The Social Justice and Ecology Secretariat of the Jesuit Curia in Rome

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PREVIOUS NARRATIVES:


 
Love, Hate and Reconciliation in Syria
(Jul-2019) 
 

Walking and Working with the Excluded
(Jun-2019) 
 

God Incarnate in the Richness of Cultures and Lives
(May-2019) 
 

The Son of Man Came Eating and Drinking
(Apr-2019) 
 

What I Have Learned from Marginalized People and Communities
(Mar-2019) 
 

Crossing Borders with Hope
(Feb-2019) 
 

A Journey with the Poor and Marginalized
(Jan-2019) 
 

Hope in the Midst of Disenchantment
(Dec-2018) 
 

Growing in Faith, Working for Justice
(Nov-2018) 
 

Transforming the Lives of Adivasis in Assam through Gana Chetana Samaj
(Oct-2018) 
 

 

List of Narratives

 

Narratives


   
Love, Hate and Reconciliation in Syria
(Jul-2019) 

Susan Dabbous, JESC Communications Assistant

When I learnt of Father Frans van der Lugt SJ's death I was tempted to hate. I could imagine his killers - their faces, their features, the colour of their clothes, the repeated ritual words that would have come out of their mouths at the moment they knocked at his house in Al Bustan and then shot him. I imagined I could smell the dusty carpets on which they would have slept just before shooting an innocent man. Why would an Islamist rebel group in Homs kill a priest, a Jesuit, a Dutch man who decided to move to Syria fifty years ago and stayed for the rest of his life? He arrived when he was in his late twenties and fell in love with Syria, the same beautiful country where I was born 37 years ago. I lived for most of my life in Rome, raised in a mixed family with an Italian mother and a Syrian father. That kind of a mix of cultures that Father Frans would have appreciated a lot.

I fully understood why a man of profound spirituality would decide to stay in such a place. Syria was not just a beautiful archaeological site with rich and well-preserved antiquities. It was also a magical place where you could find different minorities living together. Armenians, Christians, Druze, even a tiny Aramaic-speaking community, all living happily in a predominantly Muslim country.

His pictures can still be found in many churches, including the one in which I was abducted whilst interviewing Father François Murad, a Franciscan priest. It was April 3, 2013, and we were in Gassanyeh, 50 kilometres north of Homs. I was there with three other Italian journalists. The church in the monastery was dedicated to St. Simeon Stylites and was on the top of a verdant hill in Syria's greenest region. That day the wind was chilly and the sky was heavy. A breeze blew over the desecrated statues: a beheaded Virgin Mary, a broken altar and a crucifix that had been pulled down. A dog was slaughtered in the sacristy.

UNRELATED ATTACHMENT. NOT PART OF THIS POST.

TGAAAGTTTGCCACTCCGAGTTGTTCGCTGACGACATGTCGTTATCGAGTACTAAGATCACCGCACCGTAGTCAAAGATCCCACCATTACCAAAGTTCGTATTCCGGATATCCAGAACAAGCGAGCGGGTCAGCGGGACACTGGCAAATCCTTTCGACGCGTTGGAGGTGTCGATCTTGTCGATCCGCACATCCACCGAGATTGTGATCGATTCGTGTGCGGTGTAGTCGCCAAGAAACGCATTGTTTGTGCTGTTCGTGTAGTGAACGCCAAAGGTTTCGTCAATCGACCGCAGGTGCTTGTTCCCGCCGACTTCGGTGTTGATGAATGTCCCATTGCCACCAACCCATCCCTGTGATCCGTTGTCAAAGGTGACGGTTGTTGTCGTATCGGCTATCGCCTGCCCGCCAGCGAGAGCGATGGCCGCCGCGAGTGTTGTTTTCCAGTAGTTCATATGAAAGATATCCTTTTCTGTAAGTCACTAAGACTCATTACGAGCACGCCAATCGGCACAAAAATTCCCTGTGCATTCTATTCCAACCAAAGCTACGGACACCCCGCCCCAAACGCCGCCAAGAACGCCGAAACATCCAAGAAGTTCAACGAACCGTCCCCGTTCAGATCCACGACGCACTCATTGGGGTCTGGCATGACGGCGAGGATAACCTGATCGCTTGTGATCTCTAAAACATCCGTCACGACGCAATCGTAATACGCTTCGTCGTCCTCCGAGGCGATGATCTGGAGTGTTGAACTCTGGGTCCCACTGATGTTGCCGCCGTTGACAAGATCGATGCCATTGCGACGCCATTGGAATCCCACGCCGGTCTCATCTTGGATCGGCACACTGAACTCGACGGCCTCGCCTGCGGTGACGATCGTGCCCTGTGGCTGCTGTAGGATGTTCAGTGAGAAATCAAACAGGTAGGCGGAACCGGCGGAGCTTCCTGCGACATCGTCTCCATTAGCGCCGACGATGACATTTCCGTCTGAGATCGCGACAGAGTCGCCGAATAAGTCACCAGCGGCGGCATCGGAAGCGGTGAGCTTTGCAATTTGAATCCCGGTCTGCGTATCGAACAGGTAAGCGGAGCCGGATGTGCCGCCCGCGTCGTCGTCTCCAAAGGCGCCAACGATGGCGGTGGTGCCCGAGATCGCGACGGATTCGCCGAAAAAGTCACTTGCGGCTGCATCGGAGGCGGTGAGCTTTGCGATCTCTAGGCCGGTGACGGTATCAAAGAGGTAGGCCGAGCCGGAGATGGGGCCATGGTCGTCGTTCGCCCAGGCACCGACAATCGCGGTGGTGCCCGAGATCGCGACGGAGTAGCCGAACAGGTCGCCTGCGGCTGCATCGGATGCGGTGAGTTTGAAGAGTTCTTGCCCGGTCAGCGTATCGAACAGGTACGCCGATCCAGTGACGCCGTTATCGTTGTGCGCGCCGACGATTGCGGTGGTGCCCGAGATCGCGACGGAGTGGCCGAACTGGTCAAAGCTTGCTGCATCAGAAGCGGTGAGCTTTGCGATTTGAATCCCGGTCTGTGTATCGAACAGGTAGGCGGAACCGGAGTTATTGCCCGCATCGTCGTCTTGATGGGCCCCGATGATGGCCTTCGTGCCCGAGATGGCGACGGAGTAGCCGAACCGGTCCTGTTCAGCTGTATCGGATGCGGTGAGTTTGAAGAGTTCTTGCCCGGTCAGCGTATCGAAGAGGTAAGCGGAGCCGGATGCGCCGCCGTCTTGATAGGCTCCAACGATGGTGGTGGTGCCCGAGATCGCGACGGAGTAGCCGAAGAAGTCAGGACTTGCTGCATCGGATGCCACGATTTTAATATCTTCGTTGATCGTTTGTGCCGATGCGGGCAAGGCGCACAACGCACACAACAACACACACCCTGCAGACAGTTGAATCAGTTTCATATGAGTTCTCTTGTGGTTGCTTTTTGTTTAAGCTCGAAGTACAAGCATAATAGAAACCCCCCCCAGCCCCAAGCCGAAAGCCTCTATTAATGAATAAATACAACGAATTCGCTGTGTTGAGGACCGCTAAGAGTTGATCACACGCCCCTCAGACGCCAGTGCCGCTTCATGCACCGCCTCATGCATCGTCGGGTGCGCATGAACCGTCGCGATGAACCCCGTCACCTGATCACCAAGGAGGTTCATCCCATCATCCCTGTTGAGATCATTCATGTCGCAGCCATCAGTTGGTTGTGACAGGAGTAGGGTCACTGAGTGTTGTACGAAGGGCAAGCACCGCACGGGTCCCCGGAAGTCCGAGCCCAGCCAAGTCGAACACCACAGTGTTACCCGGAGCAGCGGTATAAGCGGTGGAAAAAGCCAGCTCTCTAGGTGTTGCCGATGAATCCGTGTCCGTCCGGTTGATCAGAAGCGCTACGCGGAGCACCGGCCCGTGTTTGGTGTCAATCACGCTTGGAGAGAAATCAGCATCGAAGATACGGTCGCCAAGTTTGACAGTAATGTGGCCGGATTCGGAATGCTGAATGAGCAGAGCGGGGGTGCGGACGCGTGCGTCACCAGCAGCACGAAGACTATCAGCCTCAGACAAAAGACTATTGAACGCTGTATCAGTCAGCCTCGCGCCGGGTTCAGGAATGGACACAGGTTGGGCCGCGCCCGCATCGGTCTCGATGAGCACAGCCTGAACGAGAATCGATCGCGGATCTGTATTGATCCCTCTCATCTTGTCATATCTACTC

Jabhat al Nusra, the same that ruined the church, and, most sadly, killed Father François in June 2013. Then Father Frans in April 2014. Why? This same question stayed in my head for months after I heard about his assassination.

Why did they kill priests; unarmed, wise men? When I learnt about Father Francois' death, I could not understand if I was more angry or scared. I realised how close to the end of my life I may have been myself when I was threatened with death by my captor, the same man who ordered the murder of Father François. This man pretended to be an authentic religious man, a pious Muslim. But there's no written instruction in the Koran to kill priests, quite the opposite.

He was aware of what happened to Father François but decided to stay in a besieged part of the Syrian city of Homs during the civil war. While bombs fell, people around him died of hunger. He stayed because he cared about his community. He launched an appeal to the international community to send help to the Syrians. He sent video messages from his empty kitchen after spending months providing food for the families of Homs. He was asked by many to leave but stayed.

He was convinced that sharing a sense of fatigue and hunger and sore muscles made people feel united, similar and connected. No matter if they had different ages, gender, religions or whether they were fit, disabled or elderly. For days he travelled with young people over rough terrain and they covered substantial distances. Borders were explored, physically and mentally. They danced, sang, talked, and reflected. Thousands of young people - Muslims and Christians - took part in these walks. It was for all of these reasons that when Father Frans was killed, I was tempted to hate. But then I thought of how he served the Syrians for fifty years, so now what can the Syrians do for him?

Firstly, to stop hating others. This is the main message he worked to deliver until his last breath. It's not a simple message in a country at war. The conflict in Syria began in 2011 with protests by part of the civil society against a dictatorship that has been in power for over 40 years. The war is now ending in 2019 with the same regime remaining in power. Meanwhile, over 500,000 people have died, alongside Father Frans. To keep his memory alive, recently in Germany and the Netherlands Syrian youngsters have organised various treks with a new name: a "Frans' hike".

As for me, in 2018 I wrote a novel - La ragazza di Homs, or The Girl from Homs. It's the story of a young woman who grew up in the old city of Homs, where she was taught English in a school run by a Dutch Jesuit. He was a man of peace who she will never forget even during the darkest moments of a personal and national tragedy.